The three colors used here are Olive (708), Bright Green (7158), and Kilt Green (7218). I haven't bought any of these yet since largely I've been able to produce greens I like from dyes I already have. May well purchase some in the future, though--I especially liked the teal nature of the Kilt Green. I did find one thing very interesting: Note the Bright Green pure sample right in the middle of the bottom row, and notice how much it completely changes when only a half tablespoon of either Olive (to the right of it), or Kilt Green (to the left of it) are added. That has a much more drastic change than any of the other colors.

Finally, what I really wanted to start playing with was creating blacks and grays using value gradations. When I was in Paducah and doing some serious damage at the ProChem booth, I bought two black dyes: 628 and 629. They were described to me as one being a "warm black," and one being a "cool black." I dyed them side by side so I could see what the difference might be.  

Blacks value gradations

Blacks value gradations

628 is on top; 629 is on bottom. One can sort of see a bit of a difference, but not much. I suspect there may be more involvement when I'm mixing black with a color to get a muddier tone--then it may matter quite a bit which I use. Also, the method I used to get gradations didn't work very well in this instance; I'd probably have been better off doing the parfait method. They also lived in the dye baths for several days because I got quite busy suddenly and couldn't get to my rinse-out when I'd originally planned, so they are VERY dyed! 

My next plan with these blacks is to use them as an opportunity to play with some discharges. Wheee! 

Gifts from Kansas

Gifts from Kansas

Then, just because they're pretty and it was a wonderful moment, I must show you this too. I was gifted with some beautiful batiks in thanks for my keynoting at a women's conference in Kansas in early June. They know I'm a quilter, and one of the women on the planning team was also a quilter, so she knew the best thank-you gift they could give me! Apparently Kansas has a big shop-hop every year and Kaufmann Fabrics produces the sunflower batik especially for that shop-hop; I was told it was the only place you can get it. The women then had fun putting together several coordinating fat quarters for me. No idea what I'm going to use these for yet, but I can't keep my hands off them!  (If you're curious, they were from the Material Girls quilt shop in Wichita. I was also given a very nice clear vinyl totebag with zippered top from the same shop that is now my hand-embroidery project bag.)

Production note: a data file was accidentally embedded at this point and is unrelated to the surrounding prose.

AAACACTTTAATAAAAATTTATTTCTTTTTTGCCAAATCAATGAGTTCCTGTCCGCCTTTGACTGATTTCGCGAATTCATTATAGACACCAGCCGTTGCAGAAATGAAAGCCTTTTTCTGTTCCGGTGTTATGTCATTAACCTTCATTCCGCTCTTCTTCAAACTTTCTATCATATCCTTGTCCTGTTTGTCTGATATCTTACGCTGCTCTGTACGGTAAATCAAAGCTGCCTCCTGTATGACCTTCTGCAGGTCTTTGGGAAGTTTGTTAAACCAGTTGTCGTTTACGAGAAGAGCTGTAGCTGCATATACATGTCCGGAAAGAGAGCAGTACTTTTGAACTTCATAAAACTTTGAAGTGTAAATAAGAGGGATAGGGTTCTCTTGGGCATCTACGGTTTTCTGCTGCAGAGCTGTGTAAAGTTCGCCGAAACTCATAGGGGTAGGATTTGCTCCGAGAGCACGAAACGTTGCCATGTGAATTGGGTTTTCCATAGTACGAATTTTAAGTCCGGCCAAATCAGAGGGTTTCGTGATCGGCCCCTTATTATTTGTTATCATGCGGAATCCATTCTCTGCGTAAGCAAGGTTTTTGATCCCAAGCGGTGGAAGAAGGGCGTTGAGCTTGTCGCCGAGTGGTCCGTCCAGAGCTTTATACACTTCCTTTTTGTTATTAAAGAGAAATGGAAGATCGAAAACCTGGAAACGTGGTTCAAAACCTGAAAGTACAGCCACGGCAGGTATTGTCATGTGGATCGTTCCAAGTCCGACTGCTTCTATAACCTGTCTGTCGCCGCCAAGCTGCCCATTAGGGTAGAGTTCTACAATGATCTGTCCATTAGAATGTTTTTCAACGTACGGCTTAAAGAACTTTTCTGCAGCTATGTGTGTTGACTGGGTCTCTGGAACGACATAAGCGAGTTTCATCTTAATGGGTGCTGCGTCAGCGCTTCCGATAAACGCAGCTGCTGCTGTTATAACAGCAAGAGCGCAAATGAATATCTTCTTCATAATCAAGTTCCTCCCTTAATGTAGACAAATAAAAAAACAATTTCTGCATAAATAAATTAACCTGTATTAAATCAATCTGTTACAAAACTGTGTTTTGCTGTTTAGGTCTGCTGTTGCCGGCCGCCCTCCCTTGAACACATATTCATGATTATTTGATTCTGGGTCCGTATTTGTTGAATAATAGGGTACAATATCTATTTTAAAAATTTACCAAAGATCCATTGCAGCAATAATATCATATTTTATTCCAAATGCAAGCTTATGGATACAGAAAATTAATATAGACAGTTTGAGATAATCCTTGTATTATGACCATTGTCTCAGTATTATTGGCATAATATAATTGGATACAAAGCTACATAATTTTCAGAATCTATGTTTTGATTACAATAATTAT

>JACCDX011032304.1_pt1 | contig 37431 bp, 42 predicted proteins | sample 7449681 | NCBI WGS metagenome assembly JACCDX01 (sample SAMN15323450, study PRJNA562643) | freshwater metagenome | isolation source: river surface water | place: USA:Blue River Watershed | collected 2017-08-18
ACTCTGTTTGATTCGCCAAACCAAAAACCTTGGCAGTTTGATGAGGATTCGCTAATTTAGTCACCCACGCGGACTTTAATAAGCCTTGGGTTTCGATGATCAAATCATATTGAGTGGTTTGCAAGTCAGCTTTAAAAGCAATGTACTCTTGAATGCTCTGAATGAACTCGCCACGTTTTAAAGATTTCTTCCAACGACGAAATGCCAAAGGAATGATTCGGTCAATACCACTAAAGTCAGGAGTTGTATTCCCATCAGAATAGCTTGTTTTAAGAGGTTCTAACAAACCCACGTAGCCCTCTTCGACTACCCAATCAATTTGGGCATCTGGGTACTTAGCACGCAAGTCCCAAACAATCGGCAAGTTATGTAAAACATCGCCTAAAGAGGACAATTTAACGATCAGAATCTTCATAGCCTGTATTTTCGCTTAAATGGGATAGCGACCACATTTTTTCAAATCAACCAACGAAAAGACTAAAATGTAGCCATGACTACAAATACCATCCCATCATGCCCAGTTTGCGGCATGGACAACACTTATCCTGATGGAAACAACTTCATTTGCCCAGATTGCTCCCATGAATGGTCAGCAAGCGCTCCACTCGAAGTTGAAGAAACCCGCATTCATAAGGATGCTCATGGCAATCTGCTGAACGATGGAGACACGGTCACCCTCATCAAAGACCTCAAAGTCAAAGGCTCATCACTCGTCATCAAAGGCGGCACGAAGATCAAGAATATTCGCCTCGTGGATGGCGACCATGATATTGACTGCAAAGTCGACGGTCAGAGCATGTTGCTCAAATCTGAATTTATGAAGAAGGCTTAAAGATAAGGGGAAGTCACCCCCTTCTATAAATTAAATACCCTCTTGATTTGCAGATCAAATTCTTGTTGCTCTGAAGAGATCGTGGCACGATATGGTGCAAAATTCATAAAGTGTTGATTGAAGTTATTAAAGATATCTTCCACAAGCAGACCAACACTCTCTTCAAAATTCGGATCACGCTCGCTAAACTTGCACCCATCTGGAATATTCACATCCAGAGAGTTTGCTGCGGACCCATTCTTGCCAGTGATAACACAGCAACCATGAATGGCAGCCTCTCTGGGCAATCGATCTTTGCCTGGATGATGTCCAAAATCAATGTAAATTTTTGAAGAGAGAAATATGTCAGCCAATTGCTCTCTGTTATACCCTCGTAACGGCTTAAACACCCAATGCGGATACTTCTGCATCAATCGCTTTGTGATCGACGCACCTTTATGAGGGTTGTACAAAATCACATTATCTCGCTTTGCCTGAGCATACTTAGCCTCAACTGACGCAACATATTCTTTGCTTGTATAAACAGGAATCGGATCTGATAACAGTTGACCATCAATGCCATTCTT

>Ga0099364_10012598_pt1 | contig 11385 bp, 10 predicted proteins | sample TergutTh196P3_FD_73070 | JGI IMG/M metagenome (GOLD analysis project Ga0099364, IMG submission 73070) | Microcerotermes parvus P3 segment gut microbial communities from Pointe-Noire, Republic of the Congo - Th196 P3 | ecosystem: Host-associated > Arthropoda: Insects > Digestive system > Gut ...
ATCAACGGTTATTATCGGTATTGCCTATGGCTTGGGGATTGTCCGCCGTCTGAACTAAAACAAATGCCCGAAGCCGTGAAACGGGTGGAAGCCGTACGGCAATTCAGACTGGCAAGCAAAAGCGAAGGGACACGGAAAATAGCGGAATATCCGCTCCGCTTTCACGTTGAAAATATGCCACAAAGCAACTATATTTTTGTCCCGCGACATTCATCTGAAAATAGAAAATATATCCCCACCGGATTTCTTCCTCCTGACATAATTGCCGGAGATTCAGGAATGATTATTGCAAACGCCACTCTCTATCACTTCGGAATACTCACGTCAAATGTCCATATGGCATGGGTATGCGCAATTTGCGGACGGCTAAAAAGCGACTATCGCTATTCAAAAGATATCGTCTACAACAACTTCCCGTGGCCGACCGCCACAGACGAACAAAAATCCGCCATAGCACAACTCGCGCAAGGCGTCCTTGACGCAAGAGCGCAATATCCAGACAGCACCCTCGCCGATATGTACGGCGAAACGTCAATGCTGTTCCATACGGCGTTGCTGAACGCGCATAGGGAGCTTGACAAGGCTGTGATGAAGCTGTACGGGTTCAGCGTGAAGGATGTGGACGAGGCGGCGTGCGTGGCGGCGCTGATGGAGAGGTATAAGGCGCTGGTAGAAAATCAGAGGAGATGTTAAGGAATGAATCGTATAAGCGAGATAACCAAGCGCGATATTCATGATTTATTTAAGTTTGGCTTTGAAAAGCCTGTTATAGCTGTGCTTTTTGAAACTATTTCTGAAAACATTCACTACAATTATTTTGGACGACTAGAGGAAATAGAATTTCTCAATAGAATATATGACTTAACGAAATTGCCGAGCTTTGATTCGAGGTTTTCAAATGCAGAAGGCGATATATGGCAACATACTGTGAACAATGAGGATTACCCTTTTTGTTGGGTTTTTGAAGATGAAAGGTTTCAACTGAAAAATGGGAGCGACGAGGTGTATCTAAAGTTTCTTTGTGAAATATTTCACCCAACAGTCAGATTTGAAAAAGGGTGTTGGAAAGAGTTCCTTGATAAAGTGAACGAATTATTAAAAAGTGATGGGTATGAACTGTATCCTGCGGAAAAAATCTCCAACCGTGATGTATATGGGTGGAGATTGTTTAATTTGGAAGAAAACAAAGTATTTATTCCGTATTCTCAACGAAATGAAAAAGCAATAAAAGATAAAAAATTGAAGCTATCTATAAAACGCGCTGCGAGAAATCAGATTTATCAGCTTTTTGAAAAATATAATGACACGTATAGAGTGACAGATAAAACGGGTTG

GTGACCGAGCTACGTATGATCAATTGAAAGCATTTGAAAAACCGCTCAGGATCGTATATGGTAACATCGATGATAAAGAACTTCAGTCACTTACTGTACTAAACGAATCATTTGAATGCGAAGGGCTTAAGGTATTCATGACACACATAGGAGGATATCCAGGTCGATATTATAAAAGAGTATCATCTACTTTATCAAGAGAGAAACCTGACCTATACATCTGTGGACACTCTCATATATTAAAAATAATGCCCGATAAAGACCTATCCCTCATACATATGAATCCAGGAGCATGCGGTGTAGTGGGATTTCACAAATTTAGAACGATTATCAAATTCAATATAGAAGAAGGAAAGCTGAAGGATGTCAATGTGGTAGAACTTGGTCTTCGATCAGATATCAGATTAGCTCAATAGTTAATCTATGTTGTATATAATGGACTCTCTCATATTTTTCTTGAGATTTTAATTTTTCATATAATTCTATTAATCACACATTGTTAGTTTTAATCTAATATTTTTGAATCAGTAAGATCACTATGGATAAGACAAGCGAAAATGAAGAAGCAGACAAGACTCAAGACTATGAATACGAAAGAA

Okay, I think that finally catches me up with show n' tell! I should have one more finish (new one) before the week is out... 

Been Busy in the Basement

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I've been hanging out in my basement again, partly because I went from this...

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To this!

I was so excited about my bright, daylight-color florescent fixture I didn't even bother straightening up before I took the picture. But then, the basement doesn't have a lot of ambiance regardless, although my #twilters ("Twitter Quilters," with thanks to @verylazydaisy) all said that the industrial look fits my Mad Quilt Scientist persona. However, it's always a lot neater than that before I start a new project.

Back to the story..

Memorial Day (#MDSI) was fairly warm and clear, so I took advantage of that to use up some old dyes with outdoor dyeing, and having the long weekend also meant I got to play with a new technique (see Sandi's blog at Quilt Cabana Patterns for the backstory to this), and finally use a sampler pack I'd bought from ProChemical & Dye in Paducah.

I don't have time to do a big long blog entry so I'm just going to embed a slideshow from Flickr. This is my first time taking this embed-slideshow-from-Flickr thing for a spin on this new website (which works a little differently than embedding Flickr on other sites) so hopefully this will work. If not, just go to http://www.flickr.com/photos/sandyquiltz/sets/72157633790172177/. The photos are captions with explanations although, again, not sure if those show up on the slideshow or not. Here's hoping for the best...

(LATER Editor's note: If you hold your cursor over the word "notes" just to the lower right of the slide show, it'll pop up the captions to the pictures. This dog has learned a new trick!)

Get the flash player here: http://www.adobe.com/flashplayer

I get my first CSA delivery of the season this afternoon--woot! Maybe I'll be able to kick Food Fridays back into gear....